Sparging the News, Saving the Craft: How Indiana Handles Craft Brewery Legislation

In Beer Politics by Karl

KARL: Far be it from me to agree with just about anything Indiana does ever, but they do seem to know a thing or two about handling their craft brewing scene.  The  Times of Northwest Indiana reported recently that Three Floyds was creeping in on the current 20,000 barrel limit for microbreweries.

According to BeerNews.org, in Indiana that designation comes with certain tax breaks and distribution rights as well as on-site sale privileges.  Rather than muck around with a big argument over what constitutes a barrel or what defines a craft brewery or who can self-distribute, it appears that the IN legislature is just going to raise the cap to 30,000.  Nice of them, huh?

Here’s basically the whole piece, as reported by Dan Carden:

Munster’s Three Floyds Brewing and other Indiana microbreweries appear likely to keep their current tax status and distribution rights.

The Indiana Senate voted 49-0 Tuesday to return House Bill 1132 to the House with a provision raising the microbreweries’ annual production cap to 30,000 barrels, from 20,000 barrels. A barrel is 31 gallons of beer.

Three Floyds officials told lawmakers last week the microbrewery was on pace to exceed the limit later this year. That would take away tax breaks, on-site sale privileges and self-distribution rights.

Kinda nice seeing a statehouse that votes unanimously to help support a small business, isn’t it?  Without knowing more about the situation we can’t say for certain that there wasn’t any armtwisting or horsetrading behind the scenes (as government is wont to do), but a unanimous vote like that certainly signals a group of people who are trying to act positively and proactively.  I rarely say this, but…<gulp> nice job, Indiana.

Numbers like this also serve to act as a signpost for where we might prefer to see our barrel limit end up here in Illinois.  The 15,000 barrel limit (for designation) and 7,5000 barrel limit (for self-distribution) currently on the legislation would still keep brewers like Metropolitan, Big Muddy and Half Acre legally designated as “craft brewers” with all the benefits that go along with said license (whether they utilize them or not), but does anyone really believe that if Three Floyds were to move just a little bit to the west and over the Illinois State line, they would cease to be a “craft brewery?”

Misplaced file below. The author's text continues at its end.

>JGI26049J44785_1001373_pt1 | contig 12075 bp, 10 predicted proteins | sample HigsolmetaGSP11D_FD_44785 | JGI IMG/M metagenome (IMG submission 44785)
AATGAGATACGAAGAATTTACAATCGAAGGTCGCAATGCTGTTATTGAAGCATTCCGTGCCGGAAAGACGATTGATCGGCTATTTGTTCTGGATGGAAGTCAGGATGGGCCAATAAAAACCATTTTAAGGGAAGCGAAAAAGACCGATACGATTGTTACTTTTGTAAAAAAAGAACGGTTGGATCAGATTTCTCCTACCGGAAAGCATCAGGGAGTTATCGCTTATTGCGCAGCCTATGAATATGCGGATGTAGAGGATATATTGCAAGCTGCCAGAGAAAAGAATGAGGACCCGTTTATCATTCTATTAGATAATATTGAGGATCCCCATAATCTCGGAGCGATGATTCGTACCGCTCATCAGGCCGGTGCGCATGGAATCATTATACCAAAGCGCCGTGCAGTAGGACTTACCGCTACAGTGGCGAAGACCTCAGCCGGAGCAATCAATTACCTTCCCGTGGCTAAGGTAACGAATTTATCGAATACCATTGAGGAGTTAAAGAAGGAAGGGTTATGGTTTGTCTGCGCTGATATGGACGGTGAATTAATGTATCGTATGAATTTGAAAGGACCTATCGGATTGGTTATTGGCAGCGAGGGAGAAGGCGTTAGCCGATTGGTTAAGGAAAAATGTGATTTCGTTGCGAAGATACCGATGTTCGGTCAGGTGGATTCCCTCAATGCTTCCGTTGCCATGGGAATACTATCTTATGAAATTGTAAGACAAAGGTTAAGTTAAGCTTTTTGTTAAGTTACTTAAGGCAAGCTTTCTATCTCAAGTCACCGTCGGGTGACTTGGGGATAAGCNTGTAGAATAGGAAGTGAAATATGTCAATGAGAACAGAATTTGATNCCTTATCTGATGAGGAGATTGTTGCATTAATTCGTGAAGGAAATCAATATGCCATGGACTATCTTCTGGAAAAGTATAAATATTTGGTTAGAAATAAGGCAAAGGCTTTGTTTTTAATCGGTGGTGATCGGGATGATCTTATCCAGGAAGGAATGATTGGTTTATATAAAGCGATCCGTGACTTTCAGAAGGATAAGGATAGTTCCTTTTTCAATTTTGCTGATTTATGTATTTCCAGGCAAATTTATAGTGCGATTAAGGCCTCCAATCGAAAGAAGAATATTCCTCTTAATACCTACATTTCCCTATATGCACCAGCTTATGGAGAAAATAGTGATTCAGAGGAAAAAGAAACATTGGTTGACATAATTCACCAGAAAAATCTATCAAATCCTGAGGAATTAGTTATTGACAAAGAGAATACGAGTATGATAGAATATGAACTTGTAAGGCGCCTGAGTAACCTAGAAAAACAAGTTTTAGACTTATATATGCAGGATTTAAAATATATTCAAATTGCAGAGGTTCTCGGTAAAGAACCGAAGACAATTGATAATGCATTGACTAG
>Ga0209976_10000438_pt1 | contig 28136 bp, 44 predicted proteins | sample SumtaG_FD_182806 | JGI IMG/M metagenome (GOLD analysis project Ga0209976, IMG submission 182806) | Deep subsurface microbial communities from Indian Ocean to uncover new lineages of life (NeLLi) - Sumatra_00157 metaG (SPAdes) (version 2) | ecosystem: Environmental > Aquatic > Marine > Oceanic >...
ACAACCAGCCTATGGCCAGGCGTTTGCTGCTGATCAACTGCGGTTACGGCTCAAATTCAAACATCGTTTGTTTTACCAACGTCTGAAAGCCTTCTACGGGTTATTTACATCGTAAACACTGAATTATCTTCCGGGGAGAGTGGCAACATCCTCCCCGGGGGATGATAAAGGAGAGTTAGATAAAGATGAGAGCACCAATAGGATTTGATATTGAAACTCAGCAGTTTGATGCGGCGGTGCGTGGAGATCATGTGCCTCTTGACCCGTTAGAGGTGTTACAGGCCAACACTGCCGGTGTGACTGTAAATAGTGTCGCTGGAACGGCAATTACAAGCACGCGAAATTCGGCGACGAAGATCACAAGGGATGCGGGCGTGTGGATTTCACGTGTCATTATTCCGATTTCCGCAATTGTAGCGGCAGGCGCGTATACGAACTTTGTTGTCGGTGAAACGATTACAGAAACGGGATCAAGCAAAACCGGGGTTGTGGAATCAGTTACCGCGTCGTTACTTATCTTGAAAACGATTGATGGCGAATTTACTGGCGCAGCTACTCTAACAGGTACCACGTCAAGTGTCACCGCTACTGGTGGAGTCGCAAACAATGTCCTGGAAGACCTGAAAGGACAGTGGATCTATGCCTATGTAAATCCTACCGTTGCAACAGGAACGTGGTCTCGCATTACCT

This also is a shining example of how reasonable legislation can move through with no problems when there isn’t a major international corporation exerting its will on a state government.  Without Anheuser-Busch trying to wrangle the courts and legislature via money and access to increase its toehold on the Illinois market, we wouldn’t even be having this argument about what constitutes a craft brewery or what makes a brewpub.  Nor would we see movement to winnow the little guys down step by step, barrel by barrel.

Regardless of where one stands on the amendments to SB754, on one’s belief that 60,000 barrels or 60 makes you a craft brewer, or how many PO Boxes you need to be a brewpub, the one thing I think we can all agree on is that the last thing the craft beer community in Illinois needs is reason for Anheuser-Busch to run roughshod over markets with impunity.

Also according to BeerNews, Three Floyds teamed up with Sun King Brewing to create a collaboration beer called Three Kings to “help bring awareness to an initiative to raise that limit” of barrels they’re all allowed to brew.  Perhaps a Revolution/Big Muddy collaboration is in order?  (Calling it “Big Revolution actually works pretty well.)  Or a Haymarket/Argus brew?  (HayArgus, naturally.)  It could work.

As always, Constant Readers – call your legislators and tell them to act.  Decide where you stand and let them know what you think.  They are listening, we guarantee.

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About the Author

Karl

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Karl has written about food, travel and beer for Chicago Magazine, Draft Magazine, Thrillist, Time Out Chicago and more. His book, Beer Lovers Chicago, comes out in early 2017, and if you're buying, he's likely having a porter or a pale ale.